Upon his return to filmmaking almost five years ago, Francis Ford Coppola offered his take on the difference between a young artist looking for success and an aging artist attempting to regain prominence: “I’ve been thinking about what seems to be a repeating pattern, artists who distinguish themselves when they are young, and then never can quite reach those levels again. There are many examples, especially in literature, the theater, and of course in film … But there have been exceptions, of course — few but great. Think of Shakespeare, who continually seemed to be able to reinvent himself; and Akira Kurosawa, who made magnificent films throughout his long life despite great periods of depression.”
Now, with the release of “Hugo,” an aging Martin Scorsese has illustrated why he too belongs to that pantheon of artists who defy all expectations and previously established patterns. Like Shakespeare or Kurosawa, Scorsese reinvents himself, earning the title of virtuoso filmmaker, while somehow utilizing the genre of family adventure films as the means to show off his distinctive vision of elaborate movements and high-energy pacing.
Based on Brian Selznick’s elaborate children’s story “The Invention of Hugo Cabret,” Scorsese’s “Hugo” centers on the young title character’s (Asa Butterfield) difficulty of surviving as an orphan in a Paris train station of 1931. All the while, Hugo attempts to repair an intricate automaton in the hopes of unlocking a secret message from his deceased father, only to find himself at the doorstep of the father of cinematic special effects, Georges Melies (Ben Kingsley).
The appeal of Selznick’s story for Scorsese is obvious. More so a film about preserving the masterpieces of the past and honoring the forgotten masters behind them than a straightforward adventure movie, “Hugo” builds on the basic plot of the book in a manner that can only be done through film. In a meticulously staged sequence leading up to the opening titles, every major character receives a concise introduction, while the grand setting of the train station and Paris city backdrop get the complete 3D treatment. All this occurs in an uncharacteristic manner for Scorsese, as rapid-fire dialogue and narration are exchanged for Howard Shore’s score accompanied by the highly saturated images courtesy of cinematographer Robert Richardson (“The Aviator,” “Shutter Island”). From the opening shot, Scorsese transports his audience to a world both fantastic yet subtle.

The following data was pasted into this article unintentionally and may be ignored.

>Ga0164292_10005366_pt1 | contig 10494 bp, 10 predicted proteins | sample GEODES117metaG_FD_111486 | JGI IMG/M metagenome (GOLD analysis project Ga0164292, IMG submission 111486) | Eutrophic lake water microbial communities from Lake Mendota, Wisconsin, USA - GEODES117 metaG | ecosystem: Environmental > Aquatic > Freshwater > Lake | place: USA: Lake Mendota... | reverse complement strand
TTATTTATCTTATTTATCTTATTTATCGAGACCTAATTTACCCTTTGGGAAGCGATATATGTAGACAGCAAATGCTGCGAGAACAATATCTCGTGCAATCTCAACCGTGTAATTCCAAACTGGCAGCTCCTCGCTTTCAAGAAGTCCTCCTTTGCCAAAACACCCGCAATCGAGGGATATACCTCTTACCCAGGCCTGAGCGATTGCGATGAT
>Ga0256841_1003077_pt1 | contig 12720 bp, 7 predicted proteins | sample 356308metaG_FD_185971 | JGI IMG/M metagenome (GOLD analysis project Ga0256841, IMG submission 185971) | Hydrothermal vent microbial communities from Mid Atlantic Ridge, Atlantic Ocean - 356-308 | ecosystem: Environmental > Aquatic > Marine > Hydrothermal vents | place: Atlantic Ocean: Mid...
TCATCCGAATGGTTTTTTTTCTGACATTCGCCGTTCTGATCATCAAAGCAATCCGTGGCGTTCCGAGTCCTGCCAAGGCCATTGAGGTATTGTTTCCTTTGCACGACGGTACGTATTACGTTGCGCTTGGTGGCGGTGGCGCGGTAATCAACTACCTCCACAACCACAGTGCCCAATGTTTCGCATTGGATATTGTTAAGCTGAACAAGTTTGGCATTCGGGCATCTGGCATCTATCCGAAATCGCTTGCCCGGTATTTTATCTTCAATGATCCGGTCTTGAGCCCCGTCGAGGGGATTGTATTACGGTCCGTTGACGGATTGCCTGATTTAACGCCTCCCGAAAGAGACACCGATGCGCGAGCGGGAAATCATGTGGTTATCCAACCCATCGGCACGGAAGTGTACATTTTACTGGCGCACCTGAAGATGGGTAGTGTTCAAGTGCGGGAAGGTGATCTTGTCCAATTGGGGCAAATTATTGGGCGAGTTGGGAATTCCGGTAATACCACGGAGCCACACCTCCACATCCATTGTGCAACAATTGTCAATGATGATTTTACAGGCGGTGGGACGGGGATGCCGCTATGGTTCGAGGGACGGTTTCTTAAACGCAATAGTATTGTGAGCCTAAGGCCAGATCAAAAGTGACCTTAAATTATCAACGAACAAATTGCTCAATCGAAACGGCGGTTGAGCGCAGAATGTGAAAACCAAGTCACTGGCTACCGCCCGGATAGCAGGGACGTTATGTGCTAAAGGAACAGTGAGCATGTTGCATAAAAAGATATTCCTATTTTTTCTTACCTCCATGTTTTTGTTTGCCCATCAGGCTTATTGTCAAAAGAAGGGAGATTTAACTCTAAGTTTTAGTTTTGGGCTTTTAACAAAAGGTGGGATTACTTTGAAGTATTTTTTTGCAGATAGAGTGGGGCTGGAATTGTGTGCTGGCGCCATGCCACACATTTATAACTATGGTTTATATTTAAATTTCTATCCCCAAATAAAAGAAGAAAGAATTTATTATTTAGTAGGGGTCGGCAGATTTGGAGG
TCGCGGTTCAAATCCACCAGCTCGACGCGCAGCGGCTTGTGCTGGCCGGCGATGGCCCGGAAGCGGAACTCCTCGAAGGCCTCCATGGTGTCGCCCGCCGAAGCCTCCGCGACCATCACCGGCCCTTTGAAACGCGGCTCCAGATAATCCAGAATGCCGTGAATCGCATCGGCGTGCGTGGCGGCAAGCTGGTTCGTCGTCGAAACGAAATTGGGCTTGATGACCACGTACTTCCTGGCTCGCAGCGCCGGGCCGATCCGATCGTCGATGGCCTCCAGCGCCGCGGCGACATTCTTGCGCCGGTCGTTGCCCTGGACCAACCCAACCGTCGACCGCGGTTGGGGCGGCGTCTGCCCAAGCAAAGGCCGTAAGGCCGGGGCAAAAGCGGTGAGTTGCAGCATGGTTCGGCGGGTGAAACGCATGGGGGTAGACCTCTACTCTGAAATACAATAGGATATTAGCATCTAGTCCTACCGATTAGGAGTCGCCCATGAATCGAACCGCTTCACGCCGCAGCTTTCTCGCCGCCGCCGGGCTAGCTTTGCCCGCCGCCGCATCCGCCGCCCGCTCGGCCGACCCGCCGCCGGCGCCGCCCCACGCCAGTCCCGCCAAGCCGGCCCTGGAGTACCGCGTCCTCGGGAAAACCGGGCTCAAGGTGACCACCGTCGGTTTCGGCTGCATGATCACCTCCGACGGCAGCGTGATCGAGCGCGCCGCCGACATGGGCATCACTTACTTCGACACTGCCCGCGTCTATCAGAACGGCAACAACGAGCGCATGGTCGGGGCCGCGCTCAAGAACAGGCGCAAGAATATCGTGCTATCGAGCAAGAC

The real shock of “Hugo” comes in the form of the more traditional elements of Scorsese’s directing style along with his ability to adapt an older method of filmmaking to the demands of modern technology. Of course, there’s the love of cinema that he includes in any project with his name attached. But the montage-style editing and quick pans and cuts throughout the second half of the film recall the director’s most moving works, including some surprising similarities to the fight scenes in his seminal film “Raging Bull.”
The inclusion of an assortment of silent film clips ranging from Edwin S. Porter’s “The Great Train Robbery” (previously referenced in Scorsese’s own “Goodfellas”) to Harold Lloyde’s “Safety Last!” act as secondary sources to the embedded tributes Scorsese peppers throughout the film. He seamlessly pays homage to the origins of cinema while consciously acknowledging the innate difference that exist between his own vision and that of Melies or Porter at the turn of the 20th century. With multiple references to the Lumiere brothers’ 1895 film “The Arrival of a Train at La Ciotat,” Scorsese recreates the experience felt by the first audiences to witness the screenings of that film. Through the use of 3D, audiences understand the exhilaration of thinking that a train is lunging at them from the screen.
It’s refreshing to witness a 69-year-old filmmaker still pushing himself creatively after more than 40 years in the film industry. Once again, Scorsese proves that he can direct almost anything, partly due to his ability to unearth the connections that exist between different films and genres. Here’s a man that time and again has been able to combine the charm of Charlie Chaplin, the spectacular qualities of Cecil B. DeMille and the subtle symbolism of John Ford to create a uniquely personal vision. Now, in a film based on the notion of immortalizing the great artists of the past, Scorsese offers a work that ensures his own immortality.
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